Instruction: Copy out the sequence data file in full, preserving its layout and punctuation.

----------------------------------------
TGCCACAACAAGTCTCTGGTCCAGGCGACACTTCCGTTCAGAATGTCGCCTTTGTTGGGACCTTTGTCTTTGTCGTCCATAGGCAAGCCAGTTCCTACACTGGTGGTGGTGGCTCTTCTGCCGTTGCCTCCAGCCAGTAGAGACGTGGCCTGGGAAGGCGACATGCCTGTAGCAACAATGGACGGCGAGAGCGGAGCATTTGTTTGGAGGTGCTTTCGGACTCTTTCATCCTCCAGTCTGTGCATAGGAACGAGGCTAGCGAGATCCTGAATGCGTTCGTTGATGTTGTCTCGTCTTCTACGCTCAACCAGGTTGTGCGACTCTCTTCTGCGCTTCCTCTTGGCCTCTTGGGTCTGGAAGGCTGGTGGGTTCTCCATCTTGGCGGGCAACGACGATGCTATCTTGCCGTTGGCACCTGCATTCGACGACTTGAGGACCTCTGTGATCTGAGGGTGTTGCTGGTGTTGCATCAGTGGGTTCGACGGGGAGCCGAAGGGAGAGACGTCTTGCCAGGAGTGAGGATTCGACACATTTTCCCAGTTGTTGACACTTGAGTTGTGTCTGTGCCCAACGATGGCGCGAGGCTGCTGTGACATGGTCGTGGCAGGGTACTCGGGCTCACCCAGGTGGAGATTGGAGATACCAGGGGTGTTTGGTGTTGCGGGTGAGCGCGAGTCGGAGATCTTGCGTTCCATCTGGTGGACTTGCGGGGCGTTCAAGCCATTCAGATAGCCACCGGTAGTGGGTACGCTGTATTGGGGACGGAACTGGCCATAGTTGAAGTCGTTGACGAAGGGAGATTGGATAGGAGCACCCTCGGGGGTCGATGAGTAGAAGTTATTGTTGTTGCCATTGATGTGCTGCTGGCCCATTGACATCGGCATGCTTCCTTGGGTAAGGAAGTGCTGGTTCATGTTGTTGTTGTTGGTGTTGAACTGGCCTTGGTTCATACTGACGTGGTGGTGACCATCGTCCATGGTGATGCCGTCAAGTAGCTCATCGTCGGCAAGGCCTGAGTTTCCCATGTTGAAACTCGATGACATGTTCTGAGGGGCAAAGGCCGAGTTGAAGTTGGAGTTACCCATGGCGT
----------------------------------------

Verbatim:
TGCCACAACAAGTCTCTGGTCCAGGCGACACTTCCGTTCAGAATGTCGCCTTTGTTGGGACCTTTGTCTTTGTCGTCCATAGGCAAGCCAGTTCCTACACTGGTGGTGGTGGCTCTTCTGCCGTTGCCTCCAGCCAGTAGAGACGTGGCCTGGGAAGGCGACATGCCTGTAGCAACAATGGACGGCGAGAGCGGAGCATTTGTTTGGAGGTGCTTTCGGACTCTTTCATCCTCCAGTCTGTGCATAGGAACGAGGCTAGCGAGATCCTGAATGCGTTCGTTGATGTTGTCTCGTCTTCTACGCTCAACCAGGTTGTGCGACTCTCTTCTGCGCTTCCTCTTGGCCTCTTGGGTCTGGAAGGCTGGTGGGTTCTCCATCTTGGCGGGCAACGACGATGCTATCTTGCCGTTGGCACCTGCATTCGACGACTTGAGGACCTCTGTGATCTGAGGGTGTTGCTGGTGTTGCATCAGTGGGTTCGACGGGGAGCCGAAGGGAGAGACGTCTTGCCAGGAGTGAGGATTCGACACATTTTCCCAGTTGTTGACACTTGAGTTGTGTCTGTGCCCAACGATGGCGCGAGGCTGCTGTGACATGGTCGTGGCAGGGTACTCGGGCTCACCCAGGTGGAGATTGGAGATACCAGGGGTGTTTGGTGTTGCGGGTGAGCGCGAGTCGGAGATCTTGCGTTCCATCTGGTGGACTTGCGGGGCGTTCAAGCCATTCAGATAGCCACCGGTAGTGGGTACGCTGTATTGGGGACGGAACTGGCCATAGTTGAAGTCGTTGACGAAGGGAGATTGGATAGGAGCACCCTCGGGGGTCGATGAGTAGAAGTTATTGTTGTTGCCATTGATGTGCTGCTGGCCCATTGACATCGGCATGCTTCCTTGGGTAAGGAAGTGCTGGTTCATGTTGTTGTTGTTGGTGTTGAACTGGCCTTGGTTCATACTGACGTGGTGGTGACCATCGTCCATGGTGATGCCGTCAAGTAGCTCATCGTCGGCAAGGCCTGAGTTTCCCATGTTGAAACTCGATGACATGTTCTGAGGGGCAAAGGCCGAGTTGAAGTTGGAGTTACCCATGGCGT